Awaken sleeping beauties. There's no time to waste. The blooming season goes quickly. Bud now and catch a ride. Last May after years of writing prayers and sharing them with friends, I planted within myself the seeds of sharing my prayers with more and more friends-to-be. My first blog came out last May. The buds burst, seeds flew in the wind. Hello Australia. Hello India. Hello Great Britain, Canada, Eastern Europe. I had to wake up to using Facebook too, and not knowing who was reading me, but certainly hoping more and more would.

This year I'm dancing with ideas for creating cards with the little ladies I draw, and I'm putting this idea out to the world. Is my arty sleeping beauty self going to bloom through this spring and summer? Do I expect too much? Am I making promises I can't keep? Am I setting myself up? Who cares. I'm having a great time playing catch with this idea.

It's in holding things lightly I am able to let them go. Each spring I feel I know who I am and who I can be, if I will. Each spring I want to be a fairy and go round the bend with joy and new possibilities. Each spring I grow more and more into my surprised and joyful self.

Baruch ata adonai...what a change from the last tension filled weeks. I open the window and smell possibilities. Thank you for being with me, for not leaving me to my own worst self. Thank you for spring, for flowers, for longer sunny days, for hope. Amen

Wednesday, March 13, 2013

One Take Away from the Past Week

"It's a beautiful day in my neighborhood, a beautiful day for a neighbor, could you be mine, would you be mine?" Lyrics from Mr. Roger's Neighborhood, a children's TV show of the past

If you're a reader from the US, your childhood or that of your children in the '70s and '80s, maybe even longer, couldn't escape Mr. Rogers Neighborhood. Fred Rogers was a tall, thin, kind, soft talking man who came into the room, put on a cardigan sweater and comfortable shoes and talked to puppets and more particularly directly to young viewers about being kind and solving problems without anger. My two young boys ran to the television when they heard the theme song and sat quietly soothed. "Won't you be my neighbor?" the song ended.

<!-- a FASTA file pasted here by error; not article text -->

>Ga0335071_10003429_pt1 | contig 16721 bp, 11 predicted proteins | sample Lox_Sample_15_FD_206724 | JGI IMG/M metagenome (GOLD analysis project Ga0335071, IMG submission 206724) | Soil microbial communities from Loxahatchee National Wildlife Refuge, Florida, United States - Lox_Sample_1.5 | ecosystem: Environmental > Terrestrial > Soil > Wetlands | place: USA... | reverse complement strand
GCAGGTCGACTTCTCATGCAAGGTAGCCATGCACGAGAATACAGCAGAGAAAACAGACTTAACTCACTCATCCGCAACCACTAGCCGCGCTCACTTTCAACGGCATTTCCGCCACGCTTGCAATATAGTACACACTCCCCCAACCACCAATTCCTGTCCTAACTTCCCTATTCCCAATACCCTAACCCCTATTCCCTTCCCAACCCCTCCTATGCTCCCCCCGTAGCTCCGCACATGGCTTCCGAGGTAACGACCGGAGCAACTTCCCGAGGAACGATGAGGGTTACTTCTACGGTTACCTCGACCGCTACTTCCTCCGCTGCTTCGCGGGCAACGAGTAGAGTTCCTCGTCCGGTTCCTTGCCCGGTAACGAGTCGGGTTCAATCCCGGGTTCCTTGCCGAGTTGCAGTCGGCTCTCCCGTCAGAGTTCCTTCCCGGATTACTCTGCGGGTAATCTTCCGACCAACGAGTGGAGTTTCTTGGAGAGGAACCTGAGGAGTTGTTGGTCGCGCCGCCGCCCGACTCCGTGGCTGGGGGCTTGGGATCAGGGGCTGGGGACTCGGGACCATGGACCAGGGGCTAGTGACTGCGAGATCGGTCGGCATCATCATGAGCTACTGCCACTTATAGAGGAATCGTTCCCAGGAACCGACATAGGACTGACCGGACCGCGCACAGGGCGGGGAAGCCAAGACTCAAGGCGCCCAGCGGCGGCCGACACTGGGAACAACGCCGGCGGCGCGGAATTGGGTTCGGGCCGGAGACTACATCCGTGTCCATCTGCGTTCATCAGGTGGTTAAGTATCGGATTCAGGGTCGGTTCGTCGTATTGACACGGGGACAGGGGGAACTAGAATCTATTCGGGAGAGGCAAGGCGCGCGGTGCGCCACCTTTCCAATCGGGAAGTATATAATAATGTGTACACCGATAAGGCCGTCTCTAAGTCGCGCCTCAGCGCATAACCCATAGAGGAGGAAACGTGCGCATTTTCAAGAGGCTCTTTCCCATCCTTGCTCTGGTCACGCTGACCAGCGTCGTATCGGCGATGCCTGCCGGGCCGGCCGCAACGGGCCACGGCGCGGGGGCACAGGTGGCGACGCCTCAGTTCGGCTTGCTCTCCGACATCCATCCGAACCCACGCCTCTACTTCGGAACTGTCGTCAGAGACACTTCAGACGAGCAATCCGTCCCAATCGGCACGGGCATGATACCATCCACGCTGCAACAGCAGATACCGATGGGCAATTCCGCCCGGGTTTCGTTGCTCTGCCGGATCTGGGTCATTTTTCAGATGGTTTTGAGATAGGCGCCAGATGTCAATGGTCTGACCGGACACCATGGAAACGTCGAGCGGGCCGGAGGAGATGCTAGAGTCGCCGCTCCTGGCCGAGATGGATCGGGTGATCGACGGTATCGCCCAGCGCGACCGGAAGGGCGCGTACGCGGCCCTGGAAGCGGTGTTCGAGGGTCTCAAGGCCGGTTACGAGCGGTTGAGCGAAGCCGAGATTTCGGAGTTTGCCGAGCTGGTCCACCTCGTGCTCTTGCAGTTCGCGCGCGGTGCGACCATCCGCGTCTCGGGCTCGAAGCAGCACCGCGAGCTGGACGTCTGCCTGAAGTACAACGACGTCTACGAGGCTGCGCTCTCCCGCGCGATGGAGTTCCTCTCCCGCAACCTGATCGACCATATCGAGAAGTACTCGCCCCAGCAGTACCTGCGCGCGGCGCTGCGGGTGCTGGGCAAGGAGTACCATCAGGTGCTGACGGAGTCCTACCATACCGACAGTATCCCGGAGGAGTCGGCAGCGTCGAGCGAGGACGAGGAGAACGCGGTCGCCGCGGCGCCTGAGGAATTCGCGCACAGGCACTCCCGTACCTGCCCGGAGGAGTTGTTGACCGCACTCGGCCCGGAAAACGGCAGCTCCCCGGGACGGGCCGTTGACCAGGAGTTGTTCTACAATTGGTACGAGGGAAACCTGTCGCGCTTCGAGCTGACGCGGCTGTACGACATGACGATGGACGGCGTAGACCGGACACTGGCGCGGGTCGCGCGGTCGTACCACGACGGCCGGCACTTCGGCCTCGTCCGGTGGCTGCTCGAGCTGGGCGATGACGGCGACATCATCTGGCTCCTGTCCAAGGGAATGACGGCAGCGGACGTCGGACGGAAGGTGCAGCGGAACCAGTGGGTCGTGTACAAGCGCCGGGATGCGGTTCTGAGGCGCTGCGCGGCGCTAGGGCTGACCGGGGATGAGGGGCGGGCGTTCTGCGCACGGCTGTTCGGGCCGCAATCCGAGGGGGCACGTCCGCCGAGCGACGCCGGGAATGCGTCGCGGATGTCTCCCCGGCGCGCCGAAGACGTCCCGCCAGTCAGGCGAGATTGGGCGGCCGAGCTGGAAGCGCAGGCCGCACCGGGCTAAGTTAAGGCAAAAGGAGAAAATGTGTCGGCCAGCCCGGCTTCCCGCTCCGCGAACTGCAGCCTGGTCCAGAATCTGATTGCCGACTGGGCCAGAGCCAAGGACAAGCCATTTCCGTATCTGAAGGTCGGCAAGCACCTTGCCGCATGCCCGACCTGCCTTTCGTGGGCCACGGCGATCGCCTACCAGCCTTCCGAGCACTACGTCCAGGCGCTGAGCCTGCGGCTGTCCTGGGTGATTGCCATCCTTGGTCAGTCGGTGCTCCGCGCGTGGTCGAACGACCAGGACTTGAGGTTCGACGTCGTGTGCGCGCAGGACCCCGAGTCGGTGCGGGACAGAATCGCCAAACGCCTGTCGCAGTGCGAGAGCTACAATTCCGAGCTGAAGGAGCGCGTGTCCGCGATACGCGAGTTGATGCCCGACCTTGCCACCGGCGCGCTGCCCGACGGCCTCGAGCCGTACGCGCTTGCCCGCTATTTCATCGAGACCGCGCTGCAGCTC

I began singing the tune this morning, after I read a comment on my last blog from Tracy who lives in Australia. She's in my neighborhood, and it's a beautiful day for a neighbor, and it's only seven in the morning on this fourth day of daylight savings time, which means we have beautiful long and longer evenings to look forward to. My mood soars at the thought of being able to walk and garden and feel alive after dinner. During the winter, when it was cold and dark at 6PM, I found myself going to bed earlier and earlier.

Since you're in my neighborhood and sitting down to be with me a few minutes, I want to share the upshot of the past week, doctorwise. Over a week ago I called my husband's doctor to ask a followup question from our meeting the previous week, when we decided not to do a very unpleasant procedure which involved a two night hospital stay. In response, his office left no answer to my question but instead dates for two appointments, the perfect sequence for a pre procedure visit and a date for  the procedure. For a week I left messages asking to speak with the doctor and seven phone calls later, three yesterday alone, I finally spoke with him for generous amount of his time. We are agreed we are not doing the procedure. Since you don't know exactly what I'm talking about regarding my husband's problem, thanks for following along with all this. The current emergency is over.

So what was this last week about? My take away is that I am now prepared with a neighborhood to support me when another event is not so readily resolved and I am perhaps less able to gather my troops together. What this means for caretakers, whether you are talking about caring for yourself in your day to day life or for someone else, is to not go it alone. We know it takes a village to raise a child, and we need a neighbors when we can barely raise ourselves.